There are few topics that raise my ire like the topic of added sugar.
Now, understand that:
#1. I am a nutrition nerd and I eat up, pardon the pun, research on this particular topic. My shelves are lined with textbooks, research books and anecdotal books all about nutrition and how what we eat, or better yet, what our bodies absorb nutritionally really does matter not only in our bodies but also for our brains and our planet.
#2. Vocationally I am a Level 2 Nutrition Coach, Personal Trainer, Health Coach and Medical Exercise Specialist. I work every day with people who are working toward fitness and nutritional goals and darn it, if not 100% of them struggle with sugar, including me.
#3. I love to cook. I am always on the lookout for great recipes that not only provide the nutrients my family needs but also what tastes amazing. But wait, I have a dilemma. In a previous article, I wrote about how our family uses the SNAP budget for our grocery shopping. That means for our family of 5 our monthly grocery budget is $622.50. So, what’s the dilemma? Choosing whole, natural foods that fill our nutritional needs without resorting to buying the often cheaper options of processed, sugar-laden foods. Some reports state that 80% of all food products on grocery shelves have added sugar. That’s a real problem if that’s the one thing I’m trying to avoid.
But how much is really too much?
"If you're like most people in the U.S., you eat 19 teaspoons or more of added sugar a day. That adds up to 285 calories, which health experts say is way too much. How much sugar should you be eating? No more than 25 grams or 6 teaspoons daily for women. That's 100 calories. Men should get a max of 37 grams or 9 teaspoons. That's 150 calories."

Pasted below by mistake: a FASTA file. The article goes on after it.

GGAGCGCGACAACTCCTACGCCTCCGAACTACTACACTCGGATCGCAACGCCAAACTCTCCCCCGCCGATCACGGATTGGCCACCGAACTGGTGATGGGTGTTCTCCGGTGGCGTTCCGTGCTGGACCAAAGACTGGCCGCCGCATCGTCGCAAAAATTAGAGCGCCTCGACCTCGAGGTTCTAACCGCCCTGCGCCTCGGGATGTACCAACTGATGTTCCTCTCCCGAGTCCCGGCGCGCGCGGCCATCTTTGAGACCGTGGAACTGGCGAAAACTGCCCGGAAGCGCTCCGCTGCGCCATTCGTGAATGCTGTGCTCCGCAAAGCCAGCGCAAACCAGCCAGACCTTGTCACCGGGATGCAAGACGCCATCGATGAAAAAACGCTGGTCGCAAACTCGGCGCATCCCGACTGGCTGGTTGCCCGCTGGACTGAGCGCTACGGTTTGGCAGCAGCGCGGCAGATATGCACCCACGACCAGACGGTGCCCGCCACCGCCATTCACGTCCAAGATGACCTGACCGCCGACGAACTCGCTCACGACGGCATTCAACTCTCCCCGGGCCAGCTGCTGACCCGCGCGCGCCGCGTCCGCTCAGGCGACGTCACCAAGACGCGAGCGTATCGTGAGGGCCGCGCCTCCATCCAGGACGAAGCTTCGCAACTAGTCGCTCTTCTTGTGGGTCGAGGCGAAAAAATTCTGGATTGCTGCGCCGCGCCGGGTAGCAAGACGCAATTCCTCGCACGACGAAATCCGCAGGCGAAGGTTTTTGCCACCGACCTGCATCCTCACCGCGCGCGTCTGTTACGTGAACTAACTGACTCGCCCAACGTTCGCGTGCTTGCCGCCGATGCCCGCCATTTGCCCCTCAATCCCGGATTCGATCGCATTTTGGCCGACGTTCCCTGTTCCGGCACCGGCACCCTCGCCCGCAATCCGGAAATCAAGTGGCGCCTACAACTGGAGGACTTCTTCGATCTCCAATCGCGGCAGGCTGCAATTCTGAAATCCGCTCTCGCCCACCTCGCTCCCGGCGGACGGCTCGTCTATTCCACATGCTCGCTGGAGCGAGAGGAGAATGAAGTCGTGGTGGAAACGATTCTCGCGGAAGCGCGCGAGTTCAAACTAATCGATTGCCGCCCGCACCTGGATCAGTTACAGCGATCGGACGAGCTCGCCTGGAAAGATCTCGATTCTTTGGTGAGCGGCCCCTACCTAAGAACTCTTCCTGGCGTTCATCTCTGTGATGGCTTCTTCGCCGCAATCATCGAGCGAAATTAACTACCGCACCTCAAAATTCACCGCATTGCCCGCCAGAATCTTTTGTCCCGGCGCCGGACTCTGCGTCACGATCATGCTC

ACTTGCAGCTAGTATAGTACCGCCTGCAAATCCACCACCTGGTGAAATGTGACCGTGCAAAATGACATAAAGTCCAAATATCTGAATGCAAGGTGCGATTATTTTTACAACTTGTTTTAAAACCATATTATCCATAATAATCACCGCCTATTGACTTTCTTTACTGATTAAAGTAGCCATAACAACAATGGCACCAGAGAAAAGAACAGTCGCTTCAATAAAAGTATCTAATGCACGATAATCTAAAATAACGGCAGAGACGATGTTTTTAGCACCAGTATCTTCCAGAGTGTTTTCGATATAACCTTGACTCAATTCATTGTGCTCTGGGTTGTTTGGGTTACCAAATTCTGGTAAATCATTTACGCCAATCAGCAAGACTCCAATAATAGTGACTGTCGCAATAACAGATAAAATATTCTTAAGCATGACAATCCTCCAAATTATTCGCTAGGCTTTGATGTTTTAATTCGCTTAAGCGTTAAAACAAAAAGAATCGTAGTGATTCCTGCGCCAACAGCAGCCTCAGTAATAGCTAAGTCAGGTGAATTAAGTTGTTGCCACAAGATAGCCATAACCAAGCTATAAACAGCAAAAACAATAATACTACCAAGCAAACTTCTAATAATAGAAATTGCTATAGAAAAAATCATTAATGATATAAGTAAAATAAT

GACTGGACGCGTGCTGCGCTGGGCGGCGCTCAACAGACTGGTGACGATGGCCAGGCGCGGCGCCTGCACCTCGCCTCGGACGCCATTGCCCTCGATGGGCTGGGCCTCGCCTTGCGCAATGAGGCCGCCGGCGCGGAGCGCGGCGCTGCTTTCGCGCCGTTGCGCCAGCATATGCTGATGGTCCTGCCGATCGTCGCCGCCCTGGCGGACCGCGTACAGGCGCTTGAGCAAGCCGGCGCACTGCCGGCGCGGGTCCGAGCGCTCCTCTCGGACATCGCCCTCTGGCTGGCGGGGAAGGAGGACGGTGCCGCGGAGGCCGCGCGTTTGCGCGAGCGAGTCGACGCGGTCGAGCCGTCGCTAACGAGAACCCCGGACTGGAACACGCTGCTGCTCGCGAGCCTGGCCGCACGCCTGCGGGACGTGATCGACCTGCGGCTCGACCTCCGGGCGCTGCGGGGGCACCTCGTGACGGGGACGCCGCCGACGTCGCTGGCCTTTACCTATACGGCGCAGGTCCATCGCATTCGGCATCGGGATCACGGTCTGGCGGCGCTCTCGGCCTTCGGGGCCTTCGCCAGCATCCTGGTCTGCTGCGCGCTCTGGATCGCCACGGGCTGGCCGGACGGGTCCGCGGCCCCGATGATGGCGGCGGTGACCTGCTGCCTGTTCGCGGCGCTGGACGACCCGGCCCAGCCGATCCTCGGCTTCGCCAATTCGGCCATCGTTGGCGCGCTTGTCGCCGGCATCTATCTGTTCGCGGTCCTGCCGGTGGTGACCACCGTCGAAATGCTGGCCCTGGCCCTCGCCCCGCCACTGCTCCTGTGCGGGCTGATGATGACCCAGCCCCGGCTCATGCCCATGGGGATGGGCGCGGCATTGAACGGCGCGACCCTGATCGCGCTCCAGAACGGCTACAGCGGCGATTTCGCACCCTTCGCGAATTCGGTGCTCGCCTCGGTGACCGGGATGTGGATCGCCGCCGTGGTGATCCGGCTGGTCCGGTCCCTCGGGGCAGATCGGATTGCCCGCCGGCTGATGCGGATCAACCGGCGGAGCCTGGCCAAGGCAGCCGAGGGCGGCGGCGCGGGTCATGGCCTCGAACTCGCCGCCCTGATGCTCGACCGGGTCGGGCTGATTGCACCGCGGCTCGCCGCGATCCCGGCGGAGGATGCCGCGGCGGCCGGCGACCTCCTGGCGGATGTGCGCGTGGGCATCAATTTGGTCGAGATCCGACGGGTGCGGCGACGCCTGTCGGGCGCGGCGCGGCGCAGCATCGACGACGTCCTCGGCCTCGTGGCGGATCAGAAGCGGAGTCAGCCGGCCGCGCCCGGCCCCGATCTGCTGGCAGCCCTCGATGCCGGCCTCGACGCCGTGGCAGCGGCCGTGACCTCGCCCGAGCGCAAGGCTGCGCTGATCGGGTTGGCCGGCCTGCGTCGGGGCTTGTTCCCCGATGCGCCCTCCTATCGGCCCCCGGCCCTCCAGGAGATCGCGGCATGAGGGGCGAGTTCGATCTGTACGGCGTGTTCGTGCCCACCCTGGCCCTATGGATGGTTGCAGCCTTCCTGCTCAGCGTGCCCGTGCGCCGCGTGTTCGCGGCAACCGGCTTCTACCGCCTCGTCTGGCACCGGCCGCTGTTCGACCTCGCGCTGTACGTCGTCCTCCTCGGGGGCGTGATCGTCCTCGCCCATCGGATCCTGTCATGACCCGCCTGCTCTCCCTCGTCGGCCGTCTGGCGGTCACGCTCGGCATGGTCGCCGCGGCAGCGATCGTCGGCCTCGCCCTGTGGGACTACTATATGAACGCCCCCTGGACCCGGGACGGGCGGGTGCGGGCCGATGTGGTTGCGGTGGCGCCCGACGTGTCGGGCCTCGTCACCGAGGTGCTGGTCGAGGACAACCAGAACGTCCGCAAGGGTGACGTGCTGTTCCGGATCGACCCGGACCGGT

What does that really look like?
Let’s look at a typical can of soda. A 12-ounce can of Coke has 39 grams of sugar. That’s already over the recommended daily allowance put out by the American Heart Association. A mid-afternoon, regular sized candy bar can pack between 16-28 grams of sugar. Ouch! Breakfast foods are just as guilty. While a cereal like Honey Nut Cheerios comes in at 9 grams per serving (3/4 cup), a cereal like Apple Jacks comes in at 12 grams per ¾ cup serving. Grab a Strawberry PopTart on your way out the door and you’ve added 32 grams of sugar to your daily totals if you eat them both.
So how do you know what to look for?
You don't always see the word "sugar" on a food label. It sometimes goes by another name, like these:
You may be thinking you’ve dodged this bullet because you use artificial sweeteners. Hold on to you your hats because a recent report from the Center for Science in the Public Interest released their findings on the safety of sugar substitutes. The report strongly advised avoiding both aspartame and saccharin. You can find this report at www.nutritionaction.com. Its full title is “Sweet Nothings: Safe…or Scary? The Inside Scoop on Sugar Substitutes.”
Before you go cold turkey and give up all added sugar there is another, more sustainable and realistic option. Stay within the guidelines. Read the labels of the food you purchase, be an informed consumer and make well-educated decisions on what you put into your body. Read the research, watch the documentaries. Talk to your doctor or nutritionist and then seek their help or the help of a trained, certified health coach to help you reach your nutritional goals.
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Simply put, I love life. I love the body, all things healthy, all types of movement and a good belly laugh. My hope is to share some of my experience and knowledge with you so that you can love YOUR life and be an influencer of others.
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